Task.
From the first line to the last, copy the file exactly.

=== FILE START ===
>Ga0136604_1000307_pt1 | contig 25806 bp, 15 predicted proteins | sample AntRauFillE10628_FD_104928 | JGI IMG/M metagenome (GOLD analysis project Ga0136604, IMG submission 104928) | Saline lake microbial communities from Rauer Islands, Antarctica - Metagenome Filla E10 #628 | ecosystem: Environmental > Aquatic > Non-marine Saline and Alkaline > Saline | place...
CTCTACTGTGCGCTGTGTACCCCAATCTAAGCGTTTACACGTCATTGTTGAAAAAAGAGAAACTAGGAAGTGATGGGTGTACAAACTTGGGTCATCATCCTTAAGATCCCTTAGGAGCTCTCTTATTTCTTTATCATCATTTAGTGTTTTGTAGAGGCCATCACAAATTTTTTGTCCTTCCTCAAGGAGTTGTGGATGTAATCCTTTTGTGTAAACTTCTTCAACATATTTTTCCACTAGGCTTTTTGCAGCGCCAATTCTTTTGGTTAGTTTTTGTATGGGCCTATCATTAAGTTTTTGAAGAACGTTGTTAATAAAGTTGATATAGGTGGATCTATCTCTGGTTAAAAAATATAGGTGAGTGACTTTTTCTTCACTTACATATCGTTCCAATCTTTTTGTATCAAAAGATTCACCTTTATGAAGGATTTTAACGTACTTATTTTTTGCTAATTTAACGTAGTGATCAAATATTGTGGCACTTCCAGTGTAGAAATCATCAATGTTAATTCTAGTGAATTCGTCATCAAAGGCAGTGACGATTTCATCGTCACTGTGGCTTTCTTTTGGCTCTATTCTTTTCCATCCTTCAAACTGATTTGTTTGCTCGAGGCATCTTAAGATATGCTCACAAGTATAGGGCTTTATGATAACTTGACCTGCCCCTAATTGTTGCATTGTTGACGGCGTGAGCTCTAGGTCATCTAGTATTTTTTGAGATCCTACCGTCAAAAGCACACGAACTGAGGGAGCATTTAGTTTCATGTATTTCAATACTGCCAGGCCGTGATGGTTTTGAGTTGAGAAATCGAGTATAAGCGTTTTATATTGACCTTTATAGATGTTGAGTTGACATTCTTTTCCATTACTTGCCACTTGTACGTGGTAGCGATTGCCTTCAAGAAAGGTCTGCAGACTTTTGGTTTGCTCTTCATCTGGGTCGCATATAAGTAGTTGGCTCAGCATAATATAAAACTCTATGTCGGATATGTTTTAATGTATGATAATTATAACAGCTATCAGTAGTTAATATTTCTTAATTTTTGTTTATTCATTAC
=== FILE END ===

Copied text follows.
>Ga0136604_1000307_pt1 | contig 25806 bp, 15 predicted proteins | sample AntRauFillE10628_FD_104928 | JGI IMG/M metagenome (GOLD analysis project Ga0136604, IMG submission 104928) | Saline lake microbial communities from Rauer Islands, Antarctica - Metagenome Filla E10 #628 | ecosystem: Environmental > Aquatic > Non-marine Saline and Alkaline > Saline | place...
CTCTACTGTGCGCTGTGTACCCCAATCTAAGCGTTTACACGTCATTGTTGAAAAAAGAGAAACTAGGAAGTGATGGGTGTACAAACTTGGGTCATCATCCTTAAGATCCCTTAGGAGCTCTCTTATTTCTTTATCATCATTTAGTGTTTTGTAGAGGCCATCACAAATTTTTTGTCCTTCCTCAAGGAGTTGTGGATGTAATCCTTTTGTGTAAACTTCTTCAACATATTTTTCCACTAGGCTTTTTGCAGCGCCAATTCTTTTGGTTAGTTTTTGTATGGGCCTATCATTAAGTTTTTGAAGAACGTTGTTAATAAAGTTGATATAGGTGGATCTATCTCTGGTTAAAAAATATAGGTGAGTGACTTTTTCTTCACTTACATATCGTTCCAATCTTTTTGTATCAAAAGATTCACCTTTATGAAGGATTTTAACGTACTTATTTTTTGCTAATTTAACGTAGTGATCAAATATTGTGGCACTTCCAGTGTAGAAATCATCAATGTTAATTCTAGTGAATTCGTCATCAAAGGCAGTGACGATTTCATCGTCACTGTGGCTTTCTTTTGGCTCTATTCTTTTCCATCCTTCAAACTGATTTGTTTGCTCGAGGCATCTTAAGATATGCTCACAAGTATAGGGCTTTATGATAACTTGACCTGCCCCTAATTGTTGCATTGTTGACGGCGTGAGCTCTAGGTCATCTAGTATTTTTTGAGATCCTACCGTCAAAAGCACACGAACTGAGGGAGCATTTAGTTTCATGTATTTCAATACTGCCAGGCCGTGATGGTTTTGAGTTGAGAAATCGAGTATAAGCGTTTTATATTGACCTTTATAGATGTTGAGTTGACATTCTTTTCCATTACTTGCCACTTGTACGTGGTAGCGATTGCCTTCAAGAAAGGTCTGCAGACTTTTGGTTTGCTCTTCATCTGGGTCGCATATAAGTAGTTGGCTCAGCATAATATAAAACTCTATGTCGGATATGTTTTAATGTATGATAATTATAACAGCTATCAGTAGTTAATATTTCTTAATTTTTGTTTATTCATTAC